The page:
I get it. Really, I do. You’re a blogger, you work online every day and you’re smart, you’ve never been taken in by a scam. But that just means that you’ve been lucky – so far. You know what they say… Never say never. Let’s take a look at how you can avoid online scams that are directed specifically at bloggers.
We all know we shouldn’t click on links in unsolicited emails or emails from people we don’t know, but as bloggers, we just naturally belong to more than a few lists. Sure, we subscribe to other blogs just like everybody else, but we also join lists so we can get those free How To Make Money Online Guides everybody offers. And therein lies the problem.
For one thing, many bloggers are on so many lists they can keep track of all of them. And for another, as bloggers we tend to automatically trust a fellow blogger. But a lot of those bloggers are very unscrupulous and there’s no magic mirror in their list that can tell the difference between a fellow blogger and the Average Joe.
Trust me when I tell you I’ve followed more than one of these email links from other bloggers that and ended up in a world of hurt. I’ve picked up malware and viruses and landed on some very, very nasty pornography sites.
I’m not telling you to never subscribe to another list because some of those free guides are pretty helpful. But be careful. Check out the blog first to make sure it’s legit, and if you have opening something from that blogger again, then unsubscribe from his list before you forget and get sucked into something down the road.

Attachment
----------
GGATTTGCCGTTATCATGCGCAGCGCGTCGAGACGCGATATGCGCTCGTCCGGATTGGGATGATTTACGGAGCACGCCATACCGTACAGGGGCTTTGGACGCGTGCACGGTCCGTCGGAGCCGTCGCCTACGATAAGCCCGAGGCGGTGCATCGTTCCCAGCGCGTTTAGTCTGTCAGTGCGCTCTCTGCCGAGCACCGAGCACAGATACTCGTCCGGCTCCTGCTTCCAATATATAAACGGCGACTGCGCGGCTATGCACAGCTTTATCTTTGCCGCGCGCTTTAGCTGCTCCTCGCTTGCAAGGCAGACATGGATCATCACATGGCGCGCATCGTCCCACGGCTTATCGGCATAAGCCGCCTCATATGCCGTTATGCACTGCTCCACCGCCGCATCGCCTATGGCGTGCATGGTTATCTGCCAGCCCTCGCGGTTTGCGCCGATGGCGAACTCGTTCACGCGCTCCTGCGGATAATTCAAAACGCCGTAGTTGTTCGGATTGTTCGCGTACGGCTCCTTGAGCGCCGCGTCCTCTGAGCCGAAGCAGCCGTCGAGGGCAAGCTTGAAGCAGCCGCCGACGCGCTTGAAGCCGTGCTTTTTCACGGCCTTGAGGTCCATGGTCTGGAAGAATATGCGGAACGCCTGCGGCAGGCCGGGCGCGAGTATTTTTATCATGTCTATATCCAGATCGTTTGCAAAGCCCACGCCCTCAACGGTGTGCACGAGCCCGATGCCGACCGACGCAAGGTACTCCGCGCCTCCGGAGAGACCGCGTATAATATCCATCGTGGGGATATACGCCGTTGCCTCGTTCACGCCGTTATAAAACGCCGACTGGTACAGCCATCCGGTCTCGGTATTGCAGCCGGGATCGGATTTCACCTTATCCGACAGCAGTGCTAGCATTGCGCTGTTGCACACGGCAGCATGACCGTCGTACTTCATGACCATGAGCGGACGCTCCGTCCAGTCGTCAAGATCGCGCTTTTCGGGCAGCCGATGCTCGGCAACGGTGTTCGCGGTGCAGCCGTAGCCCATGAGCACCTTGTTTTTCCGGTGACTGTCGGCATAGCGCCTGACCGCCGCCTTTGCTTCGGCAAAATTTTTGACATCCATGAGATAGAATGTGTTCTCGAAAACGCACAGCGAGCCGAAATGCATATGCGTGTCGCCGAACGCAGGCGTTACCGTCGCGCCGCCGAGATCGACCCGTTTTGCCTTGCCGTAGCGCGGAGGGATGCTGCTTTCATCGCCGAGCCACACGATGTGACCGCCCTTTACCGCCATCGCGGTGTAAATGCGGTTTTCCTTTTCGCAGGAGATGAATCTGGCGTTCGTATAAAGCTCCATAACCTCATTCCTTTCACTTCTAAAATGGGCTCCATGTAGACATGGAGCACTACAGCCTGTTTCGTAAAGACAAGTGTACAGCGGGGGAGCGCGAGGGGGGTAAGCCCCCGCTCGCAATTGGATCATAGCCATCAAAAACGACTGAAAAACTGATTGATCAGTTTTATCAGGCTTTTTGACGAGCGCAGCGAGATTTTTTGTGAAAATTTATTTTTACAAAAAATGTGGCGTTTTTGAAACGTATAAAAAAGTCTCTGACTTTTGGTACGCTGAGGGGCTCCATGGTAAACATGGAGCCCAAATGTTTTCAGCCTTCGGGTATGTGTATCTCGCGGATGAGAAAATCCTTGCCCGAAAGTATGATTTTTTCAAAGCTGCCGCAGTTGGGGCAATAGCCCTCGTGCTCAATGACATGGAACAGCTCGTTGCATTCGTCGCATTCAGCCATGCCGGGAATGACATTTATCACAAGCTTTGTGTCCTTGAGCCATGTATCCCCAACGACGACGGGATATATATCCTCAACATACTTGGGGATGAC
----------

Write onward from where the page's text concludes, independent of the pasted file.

Most bloggers have a Paypal account or something similar. You almost have to if you’re going to promote affiliate products or sell your own products on your blog. I’ve met three or four bloggers in the last year who’ve had their Paypal accounts hacked because they responded to a scam email.
Never click on a link in an email that looks like it comes from your financial institution, your bank or Paypal. These sites all require you to set up a personal account and if they need to contact you they’ll leave a direct message on your account.
And you should never, ever, Ever reply to those emails that ask you to verify your username and password. These financial sites will never ask you to supply that kind of information in an email. If you do receive an email asking for this information it’s absolutely a scam.
If you receive an email and you’re unsure of what to do, contact your financial institution by telephone and ask to speak to your account manager or a customer service representative.
It’s hard to believe that bloggers would stoop so low as to scam other bloggers but it happens all the time. They buy an old PLR ebook about How To Make Money Blogging that’s been floating around the Internet for a few years, pay someone to rewrite it, slap a new title on it and try to sell it to you for $49. It really happens. How do I know? Because I know a writer who makes her living rewriting those ebooks.
Searching the Web for product reviews before you purchase won’t help. You’ve probably seen those articles that say, “Product XYZ is a scam! Don’t buy it until you read this article!” Those articles were written by the blogger who created the crappy product because he’s anticipating your search. For now, the best way to research these products before you buy is to do a search using the author’s name + review.
Don’t let the fact that you work online cause you to let down you’re guard. Unfortunately there are some unscrupulous bloggers out there and you’re as susceptible to online scams as anyone else.